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Page 67 (PHB)—show great promise for replacing the plastics derived from petrochemicals that generally are not biodegradable (see Box 3-1). Graft plastic polymers (plastics based on plant materials and petrochemicals) are less bio- degradable than plant-based bioplastics. Bioplastics comprise about 5 percent of the total polymer, plastics, and resin market (Ahmed and Morris, 1994). The bioplastics industry has generated new markets for industrial starches. Starch can be directly manufactured into products such as biodegradable loose-fill packaging to replace nondegradable polystyrene-based packaging peanuts. Fermenting starch into lactic acid or PHB yields other starch-derived thermoplastics. The Cargill Company has introduced polylactide-based thermoplastics for single-use disposable products such as utensils, plates, and cups. ICI Corporation has commercialized biodegradable PHB plastics for shampoo bottles and other higher-cost disposables. Plant matter also provides a new material for direct processing into plastic and polymeric resins. A graft copolymer of latex and starch is used to make coated papers. Certain starch-based plastics are also in commercial use, as are various graft polymers between starch and synthetics. One class of graft polymers absorb many times its weight in water and has many applications such as absorbent soft goods (e.g., absorbents for body fluids, disposable diapers, hospital underpads, and related products), hydrogels, and agricultural products (such as seed and bare root coatings and hydromulcher) (Doane et al., 1992). These hydrophilic graft polymers are prepared using polyacrylonitrile in which the nitrile substituents have been hydrolyzed with alkali. Many new starch-based polymers and applications are expected to appear soon in commercial uses. Soy-based Inks Soybean oil-based inks were introduced to U.S. markets in the 1970s in response to the oil shortages. More recently increased emphasis on improving worker safety and reducing environmental emissions has spurred interest in alternatives to petroleum-based inks. Soybean oil is a carrier for a pigment in ink formulations. Plant-derived inks require less use of hazardous chemicals during equipment maintenance, produce lower evaporative emissions of volatile organic hydrocarbons, and are biodegradable. Soybased inks are more desirable because the lighter color of soybean oil enhances the true color of colored ink pigments compared to petroleum-based inks. Black soy-based inks typically require a larger proportion of oil than pigment in comparison to colored printing inks. Because soybean oil costs more than petroleum, black soybased inks are at a cost disadvantage. Some research indicates that soy inks can spread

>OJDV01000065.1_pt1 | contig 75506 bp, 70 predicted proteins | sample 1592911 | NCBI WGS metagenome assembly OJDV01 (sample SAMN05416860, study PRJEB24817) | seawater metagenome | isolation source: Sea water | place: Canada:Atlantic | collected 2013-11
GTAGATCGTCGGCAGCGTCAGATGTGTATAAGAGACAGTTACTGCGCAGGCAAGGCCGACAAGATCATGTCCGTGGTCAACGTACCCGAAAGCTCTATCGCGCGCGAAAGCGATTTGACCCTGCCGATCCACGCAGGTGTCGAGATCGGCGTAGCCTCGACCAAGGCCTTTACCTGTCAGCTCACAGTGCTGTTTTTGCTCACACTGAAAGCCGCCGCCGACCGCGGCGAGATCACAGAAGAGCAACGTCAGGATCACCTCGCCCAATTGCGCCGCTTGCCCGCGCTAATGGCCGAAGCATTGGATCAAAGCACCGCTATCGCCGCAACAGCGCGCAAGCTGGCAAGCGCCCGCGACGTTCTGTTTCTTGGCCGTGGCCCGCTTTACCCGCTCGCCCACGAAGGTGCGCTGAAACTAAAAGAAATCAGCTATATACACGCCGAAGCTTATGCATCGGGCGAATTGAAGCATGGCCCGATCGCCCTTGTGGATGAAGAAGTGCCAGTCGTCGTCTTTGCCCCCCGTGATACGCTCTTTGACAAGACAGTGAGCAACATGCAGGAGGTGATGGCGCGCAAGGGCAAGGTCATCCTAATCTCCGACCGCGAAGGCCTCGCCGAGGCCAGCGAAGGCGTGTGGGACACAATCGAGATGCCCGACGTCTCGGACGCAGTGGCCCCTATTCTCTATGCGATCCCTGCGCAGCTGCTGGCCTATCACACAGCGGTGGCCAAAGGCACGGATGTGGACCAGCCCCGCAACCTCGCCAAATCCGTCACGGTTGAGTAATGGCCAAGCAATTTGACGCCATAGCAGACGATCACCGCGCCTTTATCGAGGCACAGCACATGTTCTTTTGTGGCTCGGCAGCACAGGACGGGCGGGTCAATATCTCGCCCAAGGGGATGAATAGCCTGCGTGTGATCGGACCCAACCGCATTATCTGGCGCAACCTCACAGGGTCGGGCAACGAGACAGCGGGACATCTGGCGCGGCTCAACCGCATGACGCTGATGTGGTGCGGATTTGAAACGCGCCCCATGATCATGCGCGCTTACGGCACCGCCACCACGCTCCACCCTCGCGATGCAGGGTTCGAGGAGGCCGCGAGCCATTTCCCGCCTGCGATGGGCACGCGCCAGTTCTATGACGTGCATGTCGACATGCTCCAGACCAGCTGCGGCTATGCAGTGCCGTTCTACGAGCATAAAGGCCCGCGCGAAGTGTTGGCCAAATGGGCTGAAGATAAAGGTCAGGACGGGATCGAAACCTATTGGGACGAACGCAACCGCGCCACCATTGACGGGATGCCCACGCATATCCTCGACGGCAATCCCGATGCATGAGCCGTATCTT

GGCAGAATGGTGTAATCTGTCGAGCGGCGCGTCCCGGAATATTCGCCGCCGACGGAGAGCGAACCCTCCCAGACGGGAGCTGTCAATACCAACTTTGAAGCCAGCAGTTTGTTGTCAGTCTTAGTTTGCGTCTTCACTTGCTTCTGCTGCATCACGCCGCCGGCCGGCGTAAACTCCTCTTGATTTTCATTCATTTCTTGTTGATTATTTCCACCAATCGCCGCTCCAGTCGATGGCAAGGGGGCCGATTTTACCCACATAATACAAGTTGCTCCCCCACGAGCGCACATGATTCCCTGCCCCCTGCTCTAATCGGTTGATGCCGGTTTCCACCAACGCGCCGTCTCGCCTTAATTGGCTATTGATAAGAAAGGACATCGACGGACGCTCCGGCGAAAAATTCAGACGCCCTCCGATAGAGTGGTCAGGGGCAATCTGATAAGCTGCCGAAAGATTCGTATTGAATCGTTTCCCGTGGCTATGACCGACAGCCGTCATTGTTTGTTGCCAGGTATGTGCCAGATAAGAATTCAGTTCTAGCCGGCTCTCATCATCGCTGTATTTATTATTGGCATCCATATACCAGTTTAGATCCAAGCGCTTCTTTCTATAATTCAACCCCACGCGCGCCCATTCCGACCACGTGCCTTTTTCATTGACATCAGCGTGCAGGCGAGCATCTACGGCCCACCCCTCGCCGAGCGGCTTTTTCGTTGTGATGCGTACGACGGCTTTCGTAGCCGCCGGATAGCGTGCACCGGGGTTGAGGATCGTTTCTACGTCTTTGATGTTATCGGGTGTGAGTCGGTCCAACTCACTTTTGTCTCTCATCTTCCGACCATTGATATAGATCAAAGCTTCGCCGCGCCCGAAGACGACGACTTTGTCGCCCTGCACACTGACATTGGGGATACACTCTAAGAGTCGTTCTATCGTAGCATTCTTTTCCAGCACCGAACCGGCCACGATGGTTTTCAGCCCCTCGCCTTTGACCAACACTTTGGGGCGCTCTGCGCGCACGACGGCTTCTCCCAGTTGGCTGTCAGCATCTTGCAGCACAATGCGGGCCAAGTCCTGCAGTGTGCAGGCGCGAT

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Page 68 about 15 percent farther than petroleum-based inks, offsetting the differences in cost (EPA, 1994). Forest Products Forest products currently comprise the largest source of renewable resources for the biobased materials industry. The United States annually produces more than 260 million tons of lumber, paper, and derived wood products with a combined value exceeding $131 billion (Chum and Power, 1992). Currently, wood and paper products account for $96 billion or 87 percent of agricultural and forest products used in industrial production (ERS, 1997b). Solid wood is used for lumber and many other products and is the major building material in the United States. Approximately half of the 1993 U.S. wood harvest, 266 of the 501 million cubic meters harvested, was initially sent to solid wood products mills. The mill residue remaining was sent to pulp mills or used for fuel. Overall, approximately 28 percent of the 1993 harvest ended up in solid wood products (Ince, 1996). Preexisting uses of silviculture crops in the pulp and paper industry may provide predictable markets and sustain production of woody silviculture crops while new uses develop in the manufacture of high-value materials and chemicals. The pulp and paper industry is one of the largest industries in the United States, producing 64 million tons of pulp and 88 million tons of paper in 1991 (imports, exports, inorganic fillers, and recycled pulp account for the difference in tonnage between pulp and paper; Miller Freeman, Inc., 1995). Recent innovations may expand the applications of cellulose pulp. The U.S. Forest Products Laboratory developed a "spaceboard," a lightweight structural composite made by molding pulp fiber slurries into waffle-shaped forms (Hunt and Scott, 1988) that is now commercialized. Scientists have also developed moldable plastic materials by combining pulp fibers with thermoplastics. These materials have many potential uses, for example, in car bodies and packaging materials. Courtaulds, a company from the United Kingdom, and Lenzing, an Austrian firm, each have begun large-scale production of lyocell, a cellulosic fiber made from a solvent spinning process and sold under the trade name of Tencel. Like rayon, Tencel is wood-pulp based; however, rayon requires dry cleaning and Tencel is washable. Tencel is the first new textile fiber to be introduced in 30 years and has been described as the "best thing since cotton." Cotton and Other Natural Fibers Cotton is one of the most promising industrial crops. Cotton is a